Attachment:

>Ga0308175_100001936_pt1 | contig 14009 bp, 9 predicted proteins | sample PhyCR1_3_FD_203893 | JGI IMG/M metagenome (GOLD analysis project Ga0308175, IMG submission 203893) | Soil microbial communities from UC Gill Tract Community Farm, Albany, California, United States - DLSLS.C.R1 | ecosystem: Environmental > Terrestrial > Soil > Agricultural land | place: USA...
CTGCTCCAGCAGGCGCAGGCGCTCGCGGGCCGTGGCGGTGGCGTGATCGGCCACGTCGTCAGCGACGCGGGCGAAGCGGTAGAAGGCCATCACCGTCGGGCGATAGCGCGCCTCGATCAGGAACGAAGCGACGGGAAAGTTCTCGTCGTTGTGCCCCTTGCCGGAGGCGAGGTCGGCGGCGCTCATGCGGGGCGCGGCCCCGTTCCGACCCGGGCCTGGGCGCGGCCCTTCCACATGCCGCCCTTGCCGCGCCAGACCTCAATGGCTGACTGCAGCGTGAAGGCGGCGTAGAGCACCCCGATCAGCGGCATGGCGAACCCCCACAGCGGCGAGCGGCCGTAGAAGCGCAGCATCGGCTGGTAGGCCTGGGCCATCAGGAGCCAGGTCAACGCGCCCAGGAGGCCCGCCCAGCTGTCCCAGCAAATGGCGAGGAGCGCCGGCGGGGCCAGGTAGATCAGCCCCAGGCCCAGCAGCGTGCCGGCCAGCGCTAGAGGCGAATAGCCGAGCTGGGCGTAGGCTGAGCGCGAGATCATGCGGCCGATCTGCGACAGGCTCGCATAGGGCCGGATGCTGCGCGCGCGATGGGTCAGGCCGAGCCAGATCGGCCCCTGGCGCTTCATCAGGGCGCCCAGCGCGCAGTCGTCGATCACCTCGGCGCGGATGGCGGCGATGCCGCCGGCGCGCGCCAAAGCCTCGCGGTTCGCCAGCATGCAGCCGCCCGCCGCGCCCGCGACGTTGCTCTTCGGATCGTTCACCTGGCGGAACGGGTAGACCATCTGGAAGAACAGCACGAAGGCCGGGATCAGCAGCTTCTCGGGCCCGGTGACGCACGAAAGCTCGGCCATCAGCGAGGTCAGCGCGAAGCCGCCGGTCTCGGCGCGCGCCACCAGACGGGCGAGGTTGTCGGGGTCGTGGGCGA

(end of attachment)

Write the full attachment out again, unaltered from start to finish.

>Ga0308175_100001936_pt1 | contig 14009 bp, 9 predicted proteins | sample PhyCR1_3_FD_203893 | JGI IMG/M metagenome (GOLD analysis project Ga0308175, IMG submission 203893) | Soil microbial communities from UC Gill Tract Community Farm, Albany, California, United States - DLSLS.C.R1 | ecosystem: Environmental > Terrestrial > Soil > Agricultural land | place: USA...
CTGCTCCAGCAGGCGCAGGCGCTCGCGGGCCGTGGCGGTGGCGTGATCGGCCACGTCGTCAGCGACGCGGGCGAAGCGGTAGAAGGCCATCACCGTCGGGCGATAGCGCGCCTCGATCAGGAACGAAGCGACGGGAAAGTTCTCGTCGTTGTGCCCCTTGCCGGAGGCGAGGTCGGCGGCGCTCATGCGGGGCGCGGCCCCGTTCCGACCCGGGCCTGGGCGCGGCCCTTCCACATGCCGCCCTTGCCGCGCCAGACCTCAATGGCTGACTGCAGCGTGAAGGCGGCGTAGAGCACCCCGATCAGCGGCATGGCGAACCCCCACAGCGGCGAGCGGCCGTAGAAGCGCAGCATCGGCTGGTAGGCCTGGGCCATCAGGAGCCAGGTCAACGCGCCCAGGAGGCCCGCCCAGCTGTCCCAGCAAATGGCGAGGAGCGCCGGCGGGGCCAGGTAGATCAGCCCCAGGCCCAGCAGCGTGCCGGCCAGCGCTAGAGGCGAATAGCCGAGCTGGGCGTAGGCTGAGCGCGAGATCATGCGGCCGATCTGCGACAGGCTCGCATAGGGCCGGATGCTGCGCGCGCGATGGGTCAGGCCGAGCCAGATCGGCCCCTGGCGCTTCATCAGGGCGCCCAGCGCGCAGTCGTCGATCACCTCGGCGCGGATGGCGGCGATGCCGCCGGCGCGCGCCAAAGCCTCGCGGTTCGCCAGCATGCAGCCGCCCGCCGCGCCCGCGACGTTGCTCTTCGGATCGTTCACCTGGCGGAACGGGTAGACCATCTGGAAGAACAGCACGAAGGCCGGGATCAGCAGCTTCTCGGGCCCGGTGACGCACGAAAGCTCGGCCATCAGCGAGGTCAGCGCGAAGCCGCCGGTCTCGGCGCGCGCCACCAGACGGGCGAGGTTGTCGGGGTCGTGGGCGA